Acid Rain and Our Ecosystem

More than 150 years after acid rain was first identified, scientists now see success in recovery from its damaging effects

The region's legacy of acid rain is clearly visible in the black crust on the gravestones at the Madison Street Cemetery in Hamilton, New York. (Cassandra Willyard)
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Geologist Rich April climbs the small hill behind Colgate University and makes his way into the cemetery. He stops before a white marble pillar erected in 1852. The inscription is nearly illegible. Over time, any stone exposed to the elements will weather, April explains, but this marble has weathered unnaturally fast. The culprit? Acid rain.

April pulls a vial of acid from his pocket to demonstrate. He unscrews the cap and lets a few drops leak onto the stone, where they fizz and bubble. The rain that fell throughout the Northeast in the latter half of the 20th century wasn’t as acidic as the liquid in April’s vial, but the principle is the same. Acid eats marble. Given enough time, it can erase even words meant to last an eternity.

The effects of acid rain extend far beyond graveyards. Acid rain destroyed fish populations in lakes and streams, harmed fragile soils and damaged millions of acres of forest worldwide.

These far-reaching effects illustrate the profound impact air pollution can have on the land. But the story of acid rain is also a tale of how understanding air pollution can lead to solutions. Due to overwhelming scientific evidence linking power plant emissions to acid rain and acid rain to the death of lakes, new regulations have dramatically cut emissions and cleaned up the rain that falls on the United States.

The term ‘acid rain’ was coined in the mid-1800s, when Robert Angus Smith, a Scottish chemist working in London, noticed that rain tended to be more acidic in areas with more air pollution and that buildings crumble faster in areas where coal is burned. But it took another century for scientists to realize that acid rain was a widespread environmental problem. Scandinavian scientists began to document acidic damage to lakes and streams in the 1950s. In 1963, Gene Likens, then at Dartmouth, and colleagues began collecting and testing the pH of rainwater in New Hampshire’s White Mountains as part of an ecosystem study. They were surprised to find that it was quite acidic, but they didn’t have much basis for comparison; at that time, scientists weren’t regularly measuring the pH of rainwater.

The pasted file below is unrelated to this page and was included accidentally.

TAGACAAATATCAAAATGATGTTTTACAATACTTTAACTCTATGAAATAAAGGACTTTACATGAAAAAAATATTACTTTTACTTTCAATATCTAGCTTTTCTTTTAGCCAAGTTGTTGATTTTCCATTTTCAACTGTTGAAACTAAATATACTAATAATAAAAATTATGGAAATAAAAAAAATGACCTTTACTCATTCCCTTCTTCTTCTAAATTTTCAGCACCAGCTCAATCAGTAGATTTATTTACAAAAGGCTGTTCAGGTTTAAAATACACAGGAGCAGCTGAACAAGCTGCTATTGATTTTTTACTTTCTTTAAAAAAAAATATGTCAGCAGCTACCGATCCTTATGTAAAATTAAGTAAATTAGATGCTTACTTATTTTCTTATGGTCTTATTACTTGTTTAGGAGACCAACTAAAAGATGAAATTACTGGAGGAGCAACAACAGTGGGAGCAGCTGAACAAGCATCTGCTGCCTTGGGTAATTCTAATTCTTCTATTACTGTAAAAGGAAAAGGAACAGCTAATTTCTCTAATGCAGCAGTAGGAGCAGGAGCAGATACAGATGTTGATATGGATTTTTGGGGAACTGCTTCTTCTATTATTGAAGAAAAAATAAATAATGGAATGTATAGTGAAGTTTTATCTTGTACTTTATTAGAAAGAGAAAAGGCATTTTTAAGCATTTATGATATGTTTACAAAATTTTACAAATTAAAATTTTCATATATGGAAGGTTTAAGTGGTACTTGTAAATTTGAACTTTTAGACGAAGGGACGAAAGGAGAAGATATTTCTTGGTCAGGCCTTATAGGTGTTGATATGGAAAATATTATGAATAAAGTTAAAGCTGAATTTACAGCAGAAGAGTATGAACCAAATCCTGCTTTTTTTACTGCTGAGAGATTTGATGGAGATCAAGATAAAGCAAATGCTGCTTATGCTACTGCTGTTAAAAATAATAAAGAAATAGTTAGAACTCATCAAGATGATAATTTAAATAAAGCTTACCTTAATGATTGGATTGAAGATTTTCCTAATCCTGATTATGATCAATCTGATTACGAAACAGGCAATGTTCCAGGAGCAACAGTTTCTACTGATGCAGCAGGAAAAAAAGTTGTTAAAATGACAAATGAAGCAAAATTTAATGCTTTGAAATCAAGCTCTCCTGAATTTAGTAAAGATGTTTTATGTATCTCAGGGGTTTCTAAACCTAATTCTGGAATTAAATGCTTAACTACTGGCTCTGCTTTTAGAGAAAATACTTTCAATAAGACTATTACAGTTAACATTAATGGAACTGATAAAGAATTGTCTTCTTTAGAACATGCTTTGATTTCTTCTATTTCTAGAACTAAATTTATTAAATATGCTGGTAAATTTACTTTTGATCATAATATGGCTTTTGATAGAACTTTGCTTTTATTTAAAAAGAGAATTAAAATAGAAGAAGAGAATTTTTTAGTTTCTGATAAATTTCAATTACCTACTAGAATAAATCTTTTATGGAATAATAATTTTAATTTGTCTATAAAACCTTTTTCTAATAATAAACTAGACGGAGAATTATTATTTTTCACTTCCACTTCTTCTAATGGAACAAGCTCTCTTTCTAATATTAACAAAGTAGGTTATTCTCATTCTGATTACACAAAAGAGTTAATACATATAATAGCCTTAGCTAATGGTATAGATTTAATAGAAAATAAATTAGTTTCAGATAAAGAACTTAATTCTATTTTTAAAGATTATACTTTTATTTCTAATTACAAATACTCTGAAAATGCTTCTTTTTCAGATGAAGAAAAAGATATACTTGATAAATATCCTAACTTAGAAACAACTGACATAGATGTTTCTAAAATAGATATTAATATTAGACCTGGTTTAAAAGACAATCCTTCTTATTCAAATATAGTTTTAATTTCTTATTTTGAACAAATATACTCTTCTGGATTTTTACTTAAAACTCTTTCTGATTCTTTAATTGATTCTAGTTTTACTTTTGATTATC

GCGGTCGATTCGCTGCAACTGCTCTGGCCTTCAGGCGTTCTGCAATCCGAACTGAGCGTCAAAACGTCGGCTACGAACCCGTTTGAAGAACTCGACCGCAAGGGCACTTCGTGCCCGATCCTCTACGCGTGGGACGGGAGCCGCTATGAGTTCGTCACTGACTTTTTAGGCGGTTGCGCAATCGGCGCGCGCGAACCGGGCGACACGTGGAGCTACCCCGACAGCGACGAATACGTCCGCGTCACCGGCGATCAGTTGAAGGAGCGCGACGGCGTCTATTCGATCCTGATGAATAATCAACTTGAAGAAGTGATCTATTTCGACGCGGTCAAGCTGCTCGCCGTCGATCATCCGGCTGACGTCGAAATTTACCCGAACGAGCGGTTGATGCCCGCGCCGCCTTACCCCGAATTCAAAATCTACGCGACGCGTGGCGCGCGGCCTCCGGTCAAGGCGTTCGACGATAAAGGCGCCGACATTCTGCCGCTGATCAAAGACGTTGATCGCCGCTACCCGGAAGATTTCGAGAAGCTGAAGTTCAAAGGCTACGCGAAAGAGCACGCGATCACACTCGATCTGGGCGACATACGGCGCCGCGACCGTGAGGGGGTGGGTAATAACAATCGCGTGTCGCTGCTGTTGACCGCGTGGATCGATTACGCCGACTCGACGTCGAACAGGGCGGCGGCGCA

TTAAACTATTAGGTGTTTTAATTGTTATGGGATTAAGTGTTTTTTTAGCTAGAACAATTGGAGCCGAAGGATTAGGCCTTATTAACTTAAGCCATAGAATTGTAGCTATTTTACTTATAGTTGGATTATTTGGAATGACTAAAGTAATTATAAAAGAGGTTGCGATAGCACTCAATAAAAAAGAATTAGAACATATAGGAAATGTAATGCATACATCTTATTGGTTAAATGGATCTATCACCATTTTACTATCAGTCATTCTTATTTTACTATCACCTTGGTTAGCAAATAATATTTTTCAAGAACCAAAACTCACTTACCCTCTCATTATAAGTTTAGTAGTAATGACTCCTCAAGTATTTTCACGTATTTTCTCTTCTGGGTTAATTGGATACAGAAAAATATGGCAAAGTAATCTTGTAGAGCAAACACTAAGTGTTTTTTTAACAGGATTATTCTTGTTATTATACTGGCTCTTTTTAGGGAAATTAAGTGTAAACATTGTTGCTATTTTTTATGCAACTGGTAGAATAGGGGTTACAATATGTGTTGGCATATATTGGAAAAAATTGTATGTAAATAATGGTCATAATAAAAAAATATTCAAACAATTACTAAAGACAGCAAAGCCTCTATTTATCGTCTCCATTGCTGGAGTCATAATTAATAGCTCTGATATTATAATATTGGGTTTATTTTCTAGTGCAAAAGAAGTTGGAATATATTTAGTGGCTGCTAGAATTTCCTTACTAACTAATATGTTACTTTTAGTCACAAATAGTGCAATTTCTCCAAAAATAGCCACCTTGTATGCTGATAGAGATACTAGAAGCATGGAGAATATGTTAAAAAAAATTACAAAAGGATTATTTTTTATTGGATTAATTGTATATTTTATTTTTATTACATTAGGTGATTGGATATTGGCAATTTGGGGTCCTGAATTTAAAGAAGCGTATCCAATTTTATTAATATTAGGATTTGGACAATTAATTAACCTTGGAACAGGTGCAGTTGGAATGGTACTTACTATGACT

Likens took a job at Cornell a few years later and set up instruments to collect rainwater in the Finger Lakes region and soon observed that the rain in New York was roughly as acidic as rain in New Hampshire. “That was the first clue that we had that this might be some kind of a regional phenomenon,” he says. But neither Likens nor his colleagues had a clear idea what the cause might be.

Likens won a fellowship that took him to Sweden in 1969, a serendipitous event, he says, because he met Svante Odén, a scientist at Uppsala University who had observed the same trends in Sweden that Likens had been observing in the Northeastern United States. Odén had his finger on a potential cause. “He was trying to build a case that [acid rain] might be due to emissions coming from the more industrialized areas of Europe,” Likens recalls.

Likens and his colleagues traced the emissions from coal-fired power plants and examined satellite and aircraft data, and they found a similar long-distance link. “Sure enough, the emissions were coming primarily from Midwestern states like Indiana, Ohio, Illinois and Kentucky,” Likens recalls. “They were making their way literally thousands of kilometers to New England and southeastern Canada and coming back down as acids.”

He reported his findings in Science in 1974, and the story was immediately picked up by newspapers. The phone didn’t stop ringing for months, Likens recalls. “It was that media exposure that really put acid rain on the map in North America.”

Acid rain occurs, Likens and Odén and other scientists realized, when sulfur dioxide and nitrogen oxide enter the atmosphere and react with water to form sulfuric and nitric acids. Natural sources of these gases exist—volcanoes, for instance, belch out sulfur dioxide—but the vast majority comes from the burning of fossil fuels, especially by coal-fired power plants. The tall smokestacks allow pollution to travel long distances. According to studies conducted by Likens and his colleagues, normal rainwater has a pH of 5.2. During the 1970s and 1980s, when acid rain was at its worst, scientists recorded pH levels as low as 2.1, roughly 1,000 times more acidic.

Geologist Rich April examines a headstone blackened by acid rain. (Cassandra Willyard)
The region's legacy of acid rain is clearly visible in the black crust on the gravestones at the Madison Street Cemetery in Hamilton, New York. (Cassandra Willyard)